International financial institutions: National-level advocacy
Many of the mechanisms we have discussed until this point have been related to international conventions and mechanisms. It is however very possible to undertake advocacy efforts towards a more equal and just macroeconomic policy at the national level, without connecting the process to international mechanisms.1Of course, working on international-level advocacy without connecting it to the national-level advocacy (e.g. for standard-setting structures) is also possible. However, the cases where this can be a stronger approach are limited. While international mechanisms do give us important pressure points for accountability and change in macroeconomic policies, your country or your organisation’s current context may be more strongly influenced by national level advocacy.
Because every country’s economic and political decision-making mechanisms and institutions are different, there will never be a ‘one size fits all’ methodology for advocacy at the national level. We will try to give you some ideas about possible entry points for national-level advocacy on macroeconomics and gender equality.
As can be seen from the above quote, the restrictions for the general public to be a part of macroeconomic decision-making starts at the level of information gathering. Information about macroeconomic policies may not be made available to the general public. Even when they are accessible, they may be cloaked in data-heavy information and economic jargon. Advocating for the accessibility of information on macroeconomic policies can be one of the first entry points. This is of course crucial for democratic and transparent governance of the country.
When a women’s rights organisation is new to the topic of macroeconomics and that area of work, it may prove helpful to connect with other feminist or rights-based groups that may have already established macroeconomic advocacy routes into the central or local governments. These may include trade unions, employer associations and labour organisations, and feminist economic and development justice groups, among others. Other approaches that can be taken include finding allies within these organisations, building their capacity on gender dimensions of macroeconomic policy, and taking their support towards opening up space in macroeconomic discussions for women’s rights organisations. Cross-movement solidarity can also increase the capacity for intersectional analysis among both the economic justice organisations and the women’s rights organisations.
Another important avenue for influencing macroeconomic policy is through engagement with government officials and processes to be a part of decision making. The finance and budget officials, staff of the central bank, officials of ministries such as ministry of finance and treasury, are sometimes more accessible in the national context.2If these officials and staff are not accessible within the national context, the international processes (in which women’s rights organisations can directly participate) provide physical spaces where such access becomes possible. These connections can later be utilised in the national context for national-level activity. Once such a connection is established, these then become possible: raising concerns and suggestions for amendment of current policies, conveying of possible new policies, and implementation schemes that would ensure more gender equal and economically just policies.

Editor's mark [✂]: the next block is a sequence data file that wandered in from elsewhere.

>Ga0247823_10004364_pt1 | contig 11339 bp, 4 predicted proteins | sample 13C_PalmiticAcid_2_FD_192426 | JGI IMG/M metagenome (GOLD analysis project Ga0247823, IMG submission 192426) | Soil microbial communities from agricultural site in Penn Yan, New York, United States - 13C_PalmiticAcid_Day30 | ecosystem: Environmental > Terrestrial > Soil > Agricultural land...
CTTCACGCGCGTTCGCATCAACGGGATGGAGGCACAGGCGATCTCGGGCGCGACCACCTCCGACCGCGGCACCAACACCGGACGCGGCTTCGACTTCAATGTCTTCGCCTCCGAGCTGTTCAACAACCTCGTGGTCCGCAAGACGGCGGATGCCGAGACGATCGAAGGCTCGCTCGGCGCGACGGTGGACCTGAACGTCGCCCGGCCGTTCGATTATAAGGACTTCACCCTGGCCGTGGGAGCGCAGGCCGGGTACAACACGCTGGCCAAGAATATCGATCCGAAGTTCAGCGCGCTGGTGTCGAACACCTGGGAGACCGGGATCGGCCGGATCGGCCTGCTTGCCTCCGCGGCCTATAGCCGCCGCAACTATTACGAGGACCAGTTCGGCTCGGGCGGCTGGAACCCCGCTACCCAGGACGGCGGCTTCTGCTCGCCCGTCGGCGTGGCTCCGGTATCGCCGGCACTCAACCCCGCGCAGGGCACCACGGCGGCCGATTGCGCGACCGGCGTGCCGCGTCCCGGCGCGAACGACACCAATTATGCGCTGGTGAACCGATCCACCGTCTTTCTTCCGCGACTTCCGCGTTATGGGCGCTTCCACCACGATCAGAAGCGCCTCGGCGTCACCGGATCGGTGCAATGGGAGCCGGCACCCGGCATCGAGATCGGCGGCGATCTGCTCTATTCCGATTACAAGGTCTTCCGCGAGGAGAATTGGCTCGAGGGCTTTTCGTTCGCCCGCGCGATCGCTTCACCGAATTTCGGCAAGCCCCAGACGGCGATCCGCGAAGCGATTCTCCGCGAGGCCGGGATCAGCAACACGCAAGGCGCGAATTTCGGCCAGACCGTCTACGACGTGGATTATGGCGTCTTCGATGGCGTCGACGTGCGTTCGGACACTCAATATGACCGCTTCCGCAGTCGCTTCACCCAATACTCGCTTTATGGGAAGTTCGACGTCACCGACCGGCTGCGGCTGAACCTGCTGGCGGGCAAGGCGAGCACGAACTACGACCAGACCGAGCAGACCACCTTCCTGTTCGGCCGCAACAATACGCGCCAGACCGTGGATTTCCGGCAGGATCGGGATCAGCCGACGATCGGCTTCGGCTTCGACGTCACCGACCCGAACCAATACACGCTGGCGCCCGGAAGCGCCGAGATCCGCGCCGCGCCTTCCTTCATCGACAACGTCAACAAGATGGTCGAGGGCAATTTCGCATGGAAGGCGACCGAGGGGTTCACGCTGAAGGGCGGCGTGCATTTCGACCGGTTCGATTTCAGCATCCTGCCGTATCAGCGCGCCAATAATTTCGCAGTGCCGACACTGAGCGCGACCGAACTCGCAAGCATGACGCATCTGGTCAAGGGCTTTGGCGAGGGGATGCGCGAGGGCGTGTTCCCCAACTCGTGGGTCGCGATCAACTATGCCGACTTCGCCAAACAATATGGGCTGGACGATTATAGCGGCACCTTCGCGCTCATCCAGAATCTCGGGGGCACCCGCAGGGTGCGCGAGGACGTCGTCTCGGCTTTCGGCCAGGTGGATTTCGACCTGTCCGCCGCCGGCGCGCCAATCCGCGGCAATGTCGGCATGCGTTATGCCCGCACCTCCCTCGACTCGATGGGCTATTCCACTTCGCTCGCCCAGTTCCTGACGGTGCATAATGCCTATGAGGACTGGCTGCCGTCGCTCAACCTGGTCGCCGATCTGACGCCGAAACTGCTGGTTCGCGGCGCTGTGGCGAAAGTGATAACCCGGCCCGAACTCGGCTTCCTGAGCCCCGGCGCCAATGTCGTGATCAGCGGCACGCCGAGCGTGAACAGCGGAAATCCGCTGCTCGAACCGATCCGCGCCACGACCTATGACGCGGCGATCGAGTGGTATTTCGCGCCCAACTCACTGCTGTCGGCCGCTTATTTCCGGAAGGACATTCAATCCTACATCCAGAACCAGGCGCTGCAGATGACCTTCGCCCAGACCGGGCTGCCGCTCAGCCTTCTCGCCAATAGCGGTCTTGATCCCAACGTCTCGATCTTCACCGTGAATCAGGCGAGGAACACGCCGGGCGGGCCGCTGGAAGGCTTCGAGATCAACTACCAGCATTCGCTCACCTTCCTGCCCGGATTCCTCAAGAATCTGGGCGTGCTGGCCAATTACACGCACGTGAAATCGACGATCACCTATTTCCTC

Women’s rights organisations (WROs) are among the closest groups in all countries to the realities on the ground. Macroeconomic policies have profound impacts on all the issues these organisations undertake. For these reasons and of course many more, WROs should be an integral part of macroeconomic decision-making. Their power to monitor, evaluate, and analyse the effects of macroeconomic policy on the society in general (and on women and girls in particular) is very valuable in making these effects visible to all citizens.
There must be greater awareness of the impacts of macroeconomic policies, principles, and projects, and also understanding of the broader economic contexts and its systemic connections within which decisions relating to women’s human rights occur. This awareness and understanding strengthens the movement and helps build solidarity across borders and civil society. This in turn can make macroeconomic policy more accessible (also in terms of language, data, and how it is presented). It also becomes more democratic, equal, and just.
If you’re interested in exploring engagement with IFIs and connecting national-level advocacy with global level accountability spaces relating to gender equality and macroeconomics, contact IWRAW Asia Pacific programme manager Constanza Pauchulo at firstname.lastname@example.org.
- 1Of course, working on international-level advocacy without connecting it to the national-level advocacy (e.g. for standard-setting structures) is also possible. However, the cases where this can be a stronger approach are limited.
- 2If these officials and staff are not accessible within the national context, the international processes (in which women’s rights organisations can directly participate) provide physical spaces where such access becomes possible. These connections can later be utilised in the national context for national-level activity.